Oh, Mr. Nut-Case, where to begin? Nutter’s cat rescue story happened way back in 2002. At the time, I was living in a one-bedroom apartment in Raleigh, North Carolina with my golden retriever, Theo. Theo had his fair share of “issues” that I was working on improving. One of those issues was his dog-reactivity and not sharing with other dogs, or, we would soon find out, cats.
Around fall of 2002, Theo was getting focused on my porch. I couldn’t figure out why he would randomly bark at the slider, until one day I saw an orange cat jump out of my porch and run off. Oh, boy. I couldn’t have Theo getting worked up about a cat that decided to sleep on my porch, so I would shoo the orange cat away every time I saw him. This ended up being a daily occurrence. I’m not sure why – I mean, I was shooing him, Theo was barking at him, and there were plenty of other porches to visit.
As the temperature started to drop, the cat lover in me emerged. I just couldn’t help myself. I decided to make a cozy outdoor shelter for the cat. I purchased a cat carrier and rounded up some blankets. I faced the opening of the carrier about 5′ away from the side of the inside wall of the porch, placed some blankets around and inside the carrier, and covered the carrier, leaving an opening to get in and out. Oh, and I also bought some cat food and dishes.
I then needed to work with Theo at ignoring our outdoor friend. Luckily, Theo was pretty easy to focus and motivate to pay attention to me, even when his emotions were elsewhere. I started to see the orange cat hop into the porch area, eat the food, drink the water, and go into his cave. In the morning, he would hop out and go on who knows what kind of adventures.
As the days passed, the orange cat spent more time on the porch. I thought I would actually try to say hello to the cat, but he panicked when he saw me and jumped away and took off. But, he would always come back for the food and his sleeping cave. I decided to toss him meat pieces every time the cat and I were on the porch at the same time. Oh, I think I was on to something. The cat became braver with every encounter; he still startled with every movement, but would then hop back over to get more food.
Through the month of November, the orange cat really started to show some improvement, so I decided it was time to bring Theo on the porch with us. Things were going well. My hope was that I could work with the orange cat and help him overcome his fear so that I could take him into a cat rescue. I didn’t want him so fearful that nobody would adopt him and he’d spend a lot of time in a shelter environment, possibly getting more fearful every day. Slowly, I became able to pet him and feed him by hand. He enjoyed it, but was always very skittish and would dart at the slightest change in movement, only to return a moment later.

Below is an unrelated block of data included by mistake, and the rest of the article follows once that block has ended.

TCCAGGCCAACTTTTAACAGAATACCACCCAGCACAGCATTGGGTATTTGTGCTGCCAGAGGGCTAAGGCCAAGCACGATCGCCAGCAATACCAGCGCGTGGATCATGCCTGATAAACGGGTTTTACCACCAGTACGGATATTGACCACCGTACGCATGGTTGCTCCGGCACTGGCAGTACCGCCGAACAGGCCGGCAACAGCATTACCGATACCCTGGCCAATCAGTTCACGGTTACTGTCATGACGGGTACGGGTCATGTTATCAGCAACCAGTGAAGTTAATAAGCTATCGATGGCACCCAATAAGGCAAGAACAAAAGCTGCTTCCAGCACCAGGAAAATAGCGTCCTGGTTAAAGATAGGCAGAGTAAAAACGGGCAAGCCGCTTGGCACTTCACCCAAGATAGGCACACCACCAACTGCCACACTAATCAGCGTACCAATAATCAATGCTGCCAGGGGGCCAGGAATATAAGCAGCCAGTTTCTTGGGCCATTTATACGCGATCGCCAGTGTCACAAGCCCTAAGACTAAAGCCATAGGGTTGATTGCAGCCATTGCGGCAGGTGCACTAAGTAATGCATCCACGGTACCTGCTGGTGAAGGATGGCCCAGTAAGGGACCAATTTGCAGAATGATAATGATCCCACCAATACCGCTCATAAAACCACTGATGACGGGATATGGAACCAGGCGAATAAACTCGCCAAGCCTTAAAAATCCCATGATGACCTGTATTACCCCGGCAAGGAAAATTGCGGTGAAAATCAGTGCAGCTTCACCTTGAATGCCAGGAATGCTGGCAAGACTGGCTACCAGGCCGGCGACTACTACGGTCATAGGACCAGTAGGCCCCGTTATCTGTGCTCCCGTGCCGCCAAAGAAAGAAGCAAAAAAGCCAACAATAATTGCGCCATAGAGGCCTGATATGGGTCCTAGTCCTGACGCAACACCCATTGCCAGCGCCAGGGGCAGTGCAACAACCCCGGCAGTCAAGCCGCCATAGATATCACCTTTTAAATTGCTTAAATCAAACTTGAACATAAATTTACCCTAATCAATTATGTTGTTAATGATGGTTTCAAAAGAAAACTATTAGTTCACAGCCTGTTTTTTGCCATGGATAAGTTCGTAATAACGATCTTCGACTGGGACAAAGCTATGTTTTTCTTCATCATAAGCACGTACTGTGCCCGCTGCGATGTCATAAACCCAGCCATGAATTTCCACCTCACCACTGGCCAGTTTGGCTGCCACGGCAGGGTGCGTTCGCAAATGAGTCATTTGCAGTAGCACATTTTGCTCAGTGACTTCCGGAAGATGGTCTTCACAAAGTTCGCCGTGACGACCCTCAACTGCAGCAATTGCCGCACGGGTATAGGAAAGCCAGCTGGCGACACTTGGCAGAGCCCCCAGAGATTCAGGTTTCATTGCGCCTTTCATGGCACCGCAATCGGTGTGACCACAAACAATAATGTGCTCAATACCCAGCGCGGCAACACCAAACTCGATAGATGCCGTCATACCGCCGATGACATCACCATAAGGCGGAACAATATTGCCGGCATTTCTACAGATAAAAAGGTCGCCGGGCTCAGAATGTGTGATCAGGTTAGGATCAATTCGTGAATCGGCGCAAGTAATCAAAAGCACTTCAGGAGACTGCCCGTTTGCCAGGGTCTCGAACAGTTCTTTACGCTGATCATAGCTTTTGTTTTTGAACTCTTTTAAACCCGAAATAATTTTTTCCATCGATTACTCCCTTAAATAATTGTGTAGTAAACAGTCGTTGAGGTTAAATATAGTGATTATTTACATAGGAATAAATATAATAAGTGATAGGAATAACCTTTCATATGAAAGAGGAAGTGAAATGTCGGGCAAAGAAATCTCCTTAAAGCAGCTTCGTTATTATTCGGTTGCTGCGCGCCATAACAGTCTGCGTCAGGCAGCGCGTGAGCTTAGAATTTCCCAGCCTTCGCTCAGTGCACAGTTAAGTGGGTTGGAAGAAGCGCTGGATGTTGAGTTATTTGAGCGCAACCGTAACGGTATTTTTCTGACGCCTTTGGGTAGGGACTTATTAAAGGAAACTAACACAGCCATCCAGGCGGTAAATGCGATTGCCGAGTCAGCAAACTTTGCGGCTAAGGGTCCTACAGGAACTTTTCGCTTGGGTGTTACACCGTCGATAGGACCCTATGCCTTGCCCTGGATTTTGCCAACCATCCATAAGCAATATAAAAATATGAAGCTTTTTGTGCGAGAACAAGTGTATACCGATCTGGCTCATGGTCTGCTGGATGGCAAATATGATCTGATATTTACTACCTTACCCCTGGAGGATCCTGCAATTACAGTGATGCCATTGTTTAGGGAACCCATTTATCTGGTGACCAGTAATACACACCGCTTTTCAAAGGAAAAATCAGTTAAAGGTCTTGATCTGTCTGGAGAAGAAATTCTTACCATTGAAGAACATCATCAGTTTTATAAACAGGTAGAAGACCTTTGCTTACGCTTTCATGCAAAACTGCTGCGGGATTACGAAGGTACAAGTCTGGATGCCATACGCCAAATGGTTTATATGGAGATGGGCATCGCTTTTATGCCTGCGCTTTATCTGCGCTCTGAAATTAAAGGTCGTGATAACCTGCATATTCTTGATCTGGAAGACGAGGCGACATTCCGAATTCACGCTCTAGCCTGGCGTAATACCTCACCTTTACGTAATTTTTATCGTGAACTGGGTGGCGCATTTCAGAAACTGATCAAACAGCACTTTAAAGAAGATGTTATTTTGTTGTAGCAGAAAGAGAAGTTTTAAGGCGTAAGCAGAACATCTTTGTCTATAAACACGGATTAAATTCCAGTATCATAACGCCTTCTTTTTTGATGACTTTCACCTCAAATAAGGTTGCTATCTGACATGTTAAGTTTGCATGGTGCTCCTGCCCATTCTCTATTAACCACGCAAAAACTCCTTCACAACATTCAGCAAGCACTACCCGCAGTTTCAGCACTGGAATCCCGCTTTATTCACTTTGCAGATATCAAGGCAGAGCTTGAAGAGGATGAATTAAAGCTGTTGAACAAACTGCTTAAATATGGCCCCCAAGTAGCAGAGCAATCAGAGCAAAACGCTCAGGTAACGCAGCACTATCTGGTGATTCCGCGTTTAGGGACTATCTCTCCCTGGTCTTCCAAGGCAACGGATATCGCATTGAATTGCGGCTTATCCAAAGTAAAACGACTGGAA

On December 3rd they were calling for a terrible winter storm. I knew this was no time for the orange cat to be outside. I purchased a HUGE, shallow plastic container and filled it with cat litter. I turned my bookshelf on its side to block off an area in my living room for the litter box, that Theo would not have access to. I then put Theo in our bedroom and shut the door. I opened the porch door that lead to my newly created cat area, lured the orange cat in with meat treats, then shut the door behind him. What was I getting myself into?
It actually wasn’t difficult bringing the orange cat inside the house! I was so afraid he was going to pee all over, run, or try to get out, but he was perfect. I put a towel in a laundry basket for him, and he took to the “bed” like he owned the place.
December 4th, Raleigh, NC got hit with a huge ice storm. It was a major event. Luckily the three of us were doing really well. I was in total shock, to be honest. After a few days when the storm damage was cleared out and Raleigh was back to normal, I knew I wasn’t going to be able to just put the orange cat back outside. I guess there wasn’t a better time than the present to call the cat rescue to take him.
When I called, they explained how full they were because of the ice storm, and asked if I could keep him until they had a spot open. I obliged. I decided since he was inside, I better call him something. The orange cat was an intact male with big……….so I decided to call him Nutter. About a month later, the rescue called me with an opening. Well, Nutter and Theo were getting along very well, we only had a few issues at the time, and Nutter was really trying to fully trust me and overcome his fears. And that was all she wrote. Nutter has been part of my family ever since and he’s been an amazing cat.
Enjoy Nutter The Cat teaching Dexter The Dog (puppy) how to interact with a cat. 😉
What’s your cat story? Tell me in the comments.
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